Prior to using and applying to register a proposed trade mark, it is prudent to conduct a full search of the mark's availability and registrability through the Australia Trade Marks Register as well as a check of all relevant common law indices. Common law indices include the Australian Electoral Commission database of common surnames, generic pharmaceutical names indexes, telephone directories, business names, domain names and the Internet. These searches are the most important pre-use and pre-filing step for any business owner with a proposed trade mark.
A comprehensive search will indicate whether there are any other deceptively similar or substantially identical trade marks that may prevent the use or registration of the mark for the goods or services of interest.
The investment in a full availability and registrability search can save a business proprietor substantial time and money. For example, potentially thousands of dollars can be wasted in preparing packaging, branding merchandise and advertising campaigns only to find another trader not only already has rights to the proposed trade mark but may also take action against your company for trade mark infringement. The cost of re-branding a product will add to the expense if a new trade mark must be adopted. Further time and expense may be incurred if an application to register a trade mark is filed without first checking the Register for any possible obstacles to registration. Further costs will be incurred in having to overcome an objection from the Trade Marks Office or another party, or having to file an application for a new trade mark.
Trade mark filing and application procedure
An application to register a trade mark is filed with the Australian Trade Marks Office at IP Australia. In order to proceed with filing a new trade mark application, the following details are required:
the applicant's full name and address details;
details of the trade mark or a clear representation of the device or logo; and
the specification of goods and/or services.
Trade mark applications are examined approximately three to four months after lodgement. If an objection is raised by an examiner (e.g., a descriptiveness objection or the citation of a prior trade mark entry), a period of 15 months is granted to allow the application to be placed in order for acceptance. If all objections can be overcome, the application will proceed to acceptance and is advertised in the Official Journal of Trade Marks for opposition purposes. The opposition period is for three months for third parties to file a notice of opposition to the registration of the mark. If no opposition is filed, the application will proceed to registration upon payment of a fee which will secure registration for ten years.
Trade mark use
It is important that the trade mark symbols 'TM' and ® are utilised correctly by trade mark proprietors.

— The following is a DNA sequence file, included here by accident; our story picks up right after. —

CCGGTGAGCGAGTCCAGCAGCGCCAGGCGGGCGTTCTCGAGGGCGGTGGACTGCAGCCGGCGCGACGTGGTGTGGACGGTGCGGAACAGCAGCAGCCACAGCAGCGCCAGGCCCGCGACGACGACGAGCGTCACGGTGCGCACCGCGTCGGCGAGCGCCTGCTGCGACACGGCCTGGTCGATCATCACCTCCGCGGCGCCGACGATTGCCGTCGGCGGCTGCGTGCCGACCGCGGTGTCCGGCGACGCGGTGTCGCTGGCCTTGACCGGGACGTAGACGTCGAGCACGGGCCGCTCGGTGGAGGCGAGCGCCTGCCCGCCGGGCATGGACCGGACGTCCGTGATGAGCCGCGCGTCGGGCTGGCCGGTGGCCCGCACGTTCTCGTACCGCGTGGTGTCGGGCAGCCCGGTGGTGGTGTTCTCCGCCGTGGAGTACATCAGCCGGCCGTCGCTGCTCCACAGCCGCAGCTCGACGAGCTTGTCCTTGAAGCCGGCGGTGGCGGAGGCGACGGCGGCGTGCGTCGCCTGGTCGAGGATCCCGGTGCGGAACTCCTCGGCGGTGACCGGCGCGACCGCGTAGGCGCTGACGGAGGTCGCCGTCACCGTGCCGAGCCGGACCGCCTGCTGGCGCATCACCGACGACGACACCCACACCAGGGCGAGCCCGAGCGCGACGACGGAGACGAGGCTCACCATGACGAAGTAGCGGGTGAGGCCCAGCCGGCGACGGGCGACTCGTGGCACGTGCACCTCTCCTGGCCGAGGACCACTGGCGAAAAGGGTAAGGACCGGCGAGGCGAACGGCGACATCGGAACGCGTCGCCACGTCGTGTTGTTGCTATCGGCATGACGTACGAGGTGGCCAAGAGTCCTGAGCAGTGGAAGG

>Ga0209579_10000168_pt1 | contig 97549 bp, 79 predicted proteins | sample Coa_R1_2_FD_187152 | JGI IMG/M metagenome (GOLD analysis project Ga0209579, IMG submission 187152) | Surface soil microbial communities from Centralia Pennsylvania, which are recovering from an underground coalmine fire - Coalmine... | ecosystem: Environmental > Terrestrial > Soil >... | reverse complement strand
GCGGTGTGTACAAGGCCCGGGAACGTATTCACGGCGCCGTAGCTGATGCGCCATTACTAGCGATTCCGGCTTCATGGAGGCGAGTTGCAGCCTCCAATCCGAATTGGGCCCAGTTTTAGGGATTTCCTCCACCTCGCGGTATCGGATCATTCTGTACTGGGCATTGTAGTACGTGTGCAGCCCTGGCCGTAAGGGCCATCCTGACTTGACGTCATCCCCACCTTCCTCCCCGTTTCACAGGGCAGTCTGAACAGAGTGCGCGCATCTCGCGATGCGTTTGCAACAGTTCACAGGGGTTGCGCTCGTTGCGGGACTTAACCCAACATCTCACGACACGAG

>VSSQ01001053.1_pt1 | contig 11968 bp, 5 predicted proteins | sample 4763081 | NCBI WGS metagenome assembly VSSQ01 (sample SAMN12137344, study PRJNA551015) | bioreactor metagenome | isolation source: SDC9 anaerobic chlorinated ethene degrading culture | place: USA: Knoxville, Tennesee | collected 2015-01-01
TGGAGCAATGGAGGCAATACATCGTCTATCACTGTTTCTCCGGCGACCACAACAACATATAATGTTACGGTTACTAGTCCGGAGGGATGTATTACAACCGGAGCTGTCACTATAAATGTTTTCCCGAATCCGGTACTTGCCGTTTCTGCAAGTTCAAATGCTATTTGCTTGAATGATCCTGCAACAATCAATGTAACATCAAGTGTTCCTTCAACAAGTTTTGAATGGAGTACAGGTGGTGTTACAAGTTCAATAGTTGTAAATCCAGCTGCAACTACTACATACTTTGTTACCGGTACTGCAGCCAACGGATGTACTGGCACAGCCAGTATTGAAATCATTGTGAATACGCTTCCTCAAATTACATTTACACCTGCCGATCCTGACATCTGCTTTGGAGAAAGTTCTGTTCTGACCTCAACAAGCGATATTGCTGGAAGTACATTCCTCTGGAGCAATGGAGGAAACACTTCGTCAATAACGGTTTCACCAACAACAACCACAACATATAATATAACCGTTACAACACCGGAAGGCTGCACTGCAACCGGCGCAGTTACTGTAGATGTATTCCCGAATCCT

The 'TM' symbol can be used alongside a trade mark irrespective of whether it is registered or unregistered. The 'TM' symbol indicates to others that the trade mark is used as a trade mark by the proprietor or authorised users in respect of the goods or services to which it is applied.
The ® symbol indicates that the trade mark is a registered trade mark and should only be placed alongside a trade mark that is formally registered in the country in which the trade mark is in use. It is an offence to falsely represent that a trade mark is registered.
It should be noted that five years after a trade mark application has been filed, a trade mark that has been continuously registered for at least three years but has not been used during this period in respect of all or some of the goods and services for which it is registered, will become vulnerable to a removal or partial removal for non-use upon the application by another party.
A trade mark is registered for a period of 10 years, which is renewable for additional 10-year periods upon payment of the requisite fees. IP Australia (or your trade mark attorney if you have engaged one) will forward your renewal reminder notice to you prior to the renewal deadline. It is therefore very important to ensure that your contact details are up-to-date.
Please note that there are several trade mark registration and renewal scams out there. Such scams may send a letter asking you to send money to register your mark overseas when you have not applied to do so, or to send money to someone who will renew your registration on your behalf. If you receive any such letter, seek advice from your trade mark attorney/lawyer or IP Australia to confirm whether the notice is bona fide before payment of any registration or renewal fees. The Australian Securities Investment Commission (ASIC) website also provides information about these fraudulent letters.
Lara Gunn is a lawyer at Allens Arthur Robinson